The second Thursday in November has just passed. In most of the country, thoughts will be about the big feast that comes exactly seven days later, but not in my part of the world.
This coming week does include American Thanksgiving. Big family meals will be held that day, and swarms of people will go charging out to shopping malls on Friday.
But in West Virginia, another holiday takes precedence: “buck gun season.” This coming Monday, the woods be filled with more loud booms than the Fourth of July. Organic protein and “horns” will be the prize, and a few more forest destroying cervids will be removed from the population before the coming winter turns them into twig chomping fiends.
When I was a child, all sort of people came into the rural districts, often people who had grown up in the area but had gone into the industrial parts of Ohio for work. Ohio’s deer season, “shotgun only,” came later in the year, but West Virginia’s came the week of Thanksgiving. If one wanted to visit the family for the holiday, why not come a few days early and drop a buck for the freezer?
It was such a big event that the school was out all week, not just Thursday and Friday. We received a truncated Christmas vacation, but school attendance during that week would have been terrible. So the district let us all out.
And the tradition continues. I don’t know of a single school district in West Virginia that stays open the week of Thanksgiving.
In fact, virtually every college or university in West Virginia has a week-long holiday this coming week. It is that big a deal.
And it’s not like the deer are massive trophies. The state has antler restrictions in only a few public hunting lands, and in most of the state, there will be many young bucks taken. Because the “antlerless” firearms season occurs at the same time, button bucks will be taken as well. When that many younger bucks are removed from the population, the number of mature deer with nice racks becomes much lower.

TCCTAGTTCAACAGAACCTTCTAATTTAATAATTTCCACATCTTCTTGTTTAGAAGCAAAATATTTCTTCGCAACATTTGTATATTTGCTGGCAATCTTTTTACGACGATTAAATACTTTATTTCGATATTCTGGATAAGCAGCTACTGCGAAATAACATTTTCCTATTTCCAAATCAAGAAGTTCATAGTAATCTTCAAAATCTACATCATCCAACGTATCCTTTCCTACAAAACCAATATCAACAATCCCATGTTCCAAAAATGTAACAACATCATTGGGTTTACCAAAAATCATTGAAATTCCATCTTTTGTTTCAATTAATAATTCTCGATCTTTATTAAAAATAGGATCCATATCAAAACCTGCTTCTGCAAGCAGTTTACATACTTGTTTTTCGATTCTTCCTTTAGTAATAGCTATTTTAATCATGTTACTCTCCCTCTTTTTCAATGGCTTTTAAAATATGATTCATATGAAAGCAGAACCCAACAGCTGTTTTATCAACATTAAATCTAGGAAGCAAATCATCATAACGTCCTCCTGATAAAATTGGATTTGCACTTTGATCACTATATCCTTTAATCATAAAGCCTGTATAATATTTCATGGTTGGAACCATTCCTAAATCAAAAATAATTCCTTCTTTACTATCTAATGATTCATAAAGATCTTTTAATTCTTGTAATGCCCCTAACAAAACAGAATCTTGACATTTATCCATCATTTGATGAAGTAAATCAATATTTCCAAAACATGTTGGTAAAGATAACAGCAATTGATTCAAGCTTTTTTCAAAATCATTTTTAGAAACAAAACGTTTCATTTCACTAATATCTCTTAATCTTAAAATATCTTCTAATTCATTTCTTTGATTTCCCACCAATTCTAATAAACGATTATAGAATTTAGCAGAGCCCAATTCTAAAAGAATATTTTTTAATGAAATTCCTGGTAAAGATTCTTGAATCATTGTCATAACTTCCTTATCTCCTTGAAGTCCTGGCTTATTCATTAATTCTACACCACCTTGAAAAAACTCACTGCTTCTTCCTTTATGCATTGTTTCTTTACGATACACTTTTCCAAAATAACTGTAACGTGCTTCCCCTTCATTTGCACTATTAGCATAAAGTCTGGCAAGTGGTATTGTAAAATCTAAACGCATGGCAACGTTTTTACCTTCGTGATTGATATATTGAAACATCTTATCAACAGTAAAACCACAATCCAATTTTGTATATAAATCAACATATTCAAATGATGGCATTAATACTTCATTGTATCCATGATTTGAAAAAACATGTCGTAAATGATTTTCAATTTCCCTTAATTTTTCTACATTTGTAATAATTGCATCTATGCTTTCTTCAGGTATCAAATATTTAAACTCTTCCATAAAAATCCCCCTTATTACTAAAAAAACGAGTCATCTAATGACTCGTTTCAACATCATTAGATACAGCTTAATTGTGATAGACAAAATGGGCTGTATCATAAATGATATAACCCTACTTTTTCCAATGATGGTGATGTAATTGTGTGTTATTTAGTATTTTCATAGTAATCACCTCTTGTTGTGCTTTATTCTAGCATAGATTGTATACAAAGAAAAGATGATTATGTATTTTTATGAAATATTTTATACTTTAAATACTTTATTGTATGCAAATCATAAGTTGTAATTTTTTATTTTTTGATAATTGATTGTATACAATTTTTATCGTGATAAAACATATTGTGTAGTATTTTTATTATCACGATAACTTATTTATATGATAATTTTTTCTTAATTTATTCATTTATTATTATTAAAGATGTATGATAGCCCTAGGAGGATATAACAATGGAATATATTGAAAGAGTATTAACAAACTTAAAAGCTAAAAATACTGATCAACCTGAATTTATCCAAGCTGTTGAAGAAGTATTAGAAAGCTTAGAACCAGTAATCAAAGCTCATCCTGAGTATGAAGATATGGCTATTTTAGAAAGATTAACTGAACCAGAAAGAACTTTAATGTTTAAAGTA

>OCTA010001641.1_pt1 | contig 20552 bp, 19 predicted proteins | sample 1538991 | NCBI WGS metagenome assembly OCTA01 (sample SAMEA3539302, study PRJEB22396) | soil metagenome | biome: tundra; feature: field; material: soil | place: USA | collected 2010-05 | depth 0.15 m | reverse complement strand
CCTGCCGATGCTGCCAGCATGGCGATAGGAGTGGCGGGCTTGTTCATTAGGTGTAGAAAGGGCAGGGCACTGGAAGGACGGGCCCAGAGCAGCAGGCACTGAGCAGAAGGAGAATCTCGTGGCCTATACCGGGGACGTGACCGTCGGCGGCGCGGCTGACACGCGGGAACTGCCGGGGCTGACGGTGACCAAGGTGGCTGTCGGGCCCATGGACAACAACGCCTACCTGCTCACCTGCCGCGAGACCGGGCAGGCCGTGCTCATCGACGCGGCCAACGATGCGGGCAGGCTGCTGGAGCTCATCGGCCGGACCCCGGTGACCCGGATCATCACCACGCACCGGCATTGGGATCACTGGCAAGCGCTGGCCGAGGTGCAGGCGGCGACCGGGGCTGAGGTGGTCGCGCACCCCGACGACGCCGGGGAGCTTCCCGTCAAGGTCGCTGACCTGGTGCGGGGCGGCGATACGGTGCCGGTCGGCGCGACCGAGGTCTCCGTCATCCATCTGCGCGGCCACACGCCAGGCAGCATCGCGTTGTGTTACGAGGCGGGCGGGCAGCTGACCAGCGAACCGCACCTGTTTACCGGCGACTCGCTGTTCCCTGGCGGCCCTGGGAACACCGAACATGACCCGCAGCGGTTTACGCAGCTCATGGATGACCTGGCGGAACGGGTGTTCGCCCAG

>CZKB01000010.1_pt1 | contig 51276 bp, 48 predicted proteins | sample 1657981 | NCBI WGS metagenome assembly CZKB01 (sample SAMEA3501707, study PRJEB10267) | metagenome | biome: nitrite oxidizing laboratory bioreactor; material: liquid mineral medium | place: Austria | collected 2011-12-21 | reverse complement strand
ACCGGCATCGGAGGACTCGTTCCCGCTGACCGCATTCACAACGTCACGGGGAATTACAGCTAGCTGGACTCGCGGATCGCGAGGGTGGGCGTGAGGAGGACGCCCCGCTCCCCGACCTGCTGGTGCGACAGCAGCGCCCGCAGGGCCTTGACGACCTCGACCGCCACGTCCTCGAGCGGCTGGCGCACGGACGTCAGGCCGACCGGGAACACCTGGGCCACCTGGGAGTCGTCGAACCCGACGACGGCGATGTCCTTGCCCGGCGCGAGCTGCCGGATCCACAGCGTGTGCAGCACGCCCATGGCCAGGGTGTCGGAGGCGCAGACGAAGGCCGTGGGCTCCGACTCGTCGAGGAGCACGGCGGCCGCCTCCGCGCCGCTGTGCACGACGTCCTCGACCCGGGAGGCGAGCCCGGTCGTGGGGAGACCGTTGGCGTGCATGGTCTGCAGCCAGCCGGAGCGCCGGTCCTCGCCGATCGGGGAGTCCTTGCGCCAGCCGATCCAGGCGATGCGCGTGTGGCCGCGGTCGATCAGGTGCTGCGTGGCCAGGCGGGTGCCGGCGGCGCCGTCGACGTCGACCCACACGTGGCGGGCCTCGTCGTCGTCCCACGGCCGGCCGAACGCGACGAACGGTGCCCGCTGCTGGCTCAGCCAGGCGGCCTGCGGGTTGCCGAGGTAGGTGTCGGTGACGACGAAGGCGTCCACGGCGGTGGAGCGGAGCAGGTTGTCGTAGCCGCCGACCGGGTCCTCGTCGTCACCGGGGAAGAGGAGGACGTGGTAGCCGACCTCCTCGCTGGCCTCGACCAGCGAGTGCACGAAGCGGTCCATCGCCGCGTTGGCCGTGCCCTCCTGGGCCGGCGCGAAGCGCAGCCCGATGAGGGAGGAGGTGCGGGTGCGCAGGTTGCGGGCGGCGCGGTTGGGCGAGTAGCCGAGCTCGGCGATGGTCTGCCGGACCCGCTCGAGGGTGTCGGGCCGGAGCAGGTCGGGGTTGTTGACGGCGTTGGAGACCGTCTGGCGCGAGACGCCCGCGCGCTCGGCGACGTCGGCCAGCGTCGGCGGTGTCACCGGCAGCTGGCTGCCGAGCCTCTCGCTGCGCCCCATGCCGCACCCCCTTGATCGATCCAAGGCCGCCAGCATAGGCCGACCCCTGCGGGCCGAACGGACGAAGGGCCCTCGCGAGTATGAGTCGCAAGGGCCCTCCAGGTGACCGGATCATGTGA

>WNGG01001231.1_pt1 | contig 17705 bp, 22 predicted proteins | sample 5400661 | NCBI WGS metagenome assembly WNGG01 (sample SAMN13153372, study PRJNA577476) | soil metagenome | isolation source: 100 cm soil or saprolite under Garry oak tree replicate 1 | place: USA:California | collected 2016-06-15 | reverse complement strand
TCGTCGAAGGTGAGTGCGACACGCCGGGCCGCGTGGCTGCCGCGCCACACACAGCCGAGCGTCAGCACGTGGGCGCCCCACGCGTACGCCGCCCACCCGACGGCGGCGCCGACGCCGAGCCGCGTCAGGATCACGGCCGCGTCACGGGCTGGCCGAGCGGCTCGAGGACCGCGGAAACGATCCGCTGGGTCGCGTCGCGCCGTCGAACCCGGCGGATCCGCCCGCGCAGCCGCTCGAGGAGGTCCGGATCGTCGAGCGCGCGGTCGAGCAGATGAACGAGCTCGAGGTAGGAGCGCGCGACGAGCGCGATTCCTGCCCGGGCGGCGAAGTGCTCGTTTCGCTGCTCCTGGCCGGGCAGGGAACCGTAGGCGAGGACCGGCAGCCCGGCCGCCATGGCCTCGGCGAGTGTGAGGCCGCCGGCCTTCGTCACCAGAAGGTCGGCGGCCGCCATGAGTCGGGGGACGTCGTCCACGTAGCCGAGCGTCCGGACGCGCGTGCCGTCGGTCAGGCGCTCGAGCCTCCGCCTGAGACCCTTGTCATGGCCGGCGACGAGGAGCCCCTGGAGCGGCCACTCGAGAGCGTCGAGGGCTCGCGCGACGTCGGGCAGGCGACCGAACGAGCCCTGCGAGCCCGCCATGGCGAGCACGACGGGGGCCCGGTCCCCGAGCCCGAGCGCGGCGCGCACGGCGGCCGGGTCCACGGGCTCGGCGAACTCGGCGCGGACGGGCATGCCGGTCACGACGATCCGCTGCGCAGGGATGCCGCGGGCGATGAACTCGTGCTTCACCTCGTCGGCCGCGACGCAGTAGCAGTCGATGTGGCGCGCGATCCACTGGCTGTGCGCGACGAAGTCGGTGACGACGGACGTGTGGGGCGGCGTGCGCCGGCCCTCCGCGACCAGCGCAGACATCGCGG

But this is a state that allows the hunter to take six deer a year. If you have a family who owns land and have two hunters who have resident rights to it, you’re talking potentially twelve deer killed a year, which could feed a family of four fairly well.
I come from a family of deer hunters, but they were not venison eaters. When I was a kid, every deer that got shot was given to a relative or someone who couldn’t hunt. My grandpa, who loved to hunt everything and would have us eat cooked squirrel brains, wouldn’t even field dress a deer. That was my dad’s job, and for whatever reason, if my dad or my grandpa even smelled venison cooking, it would make their stomachs weak.
I never had this problem, and in the last few years, I’ve learned how to cook venison properly. I much prefer the meat to beef, especially when we’re talking leaving certain steak cuts rare. These deer have been living well on acorns, and their flesh has that oaky, rich taste, which some call gamey. I call it delicious.
I’ll be in the woods early Monday morning. I don’t know if I’ll get anything. The odds are usually against my killing anything that first week. I don’t have access to the best deer bedding grounds, and the hunting pressure means they won’t be moving into the area where I hunt.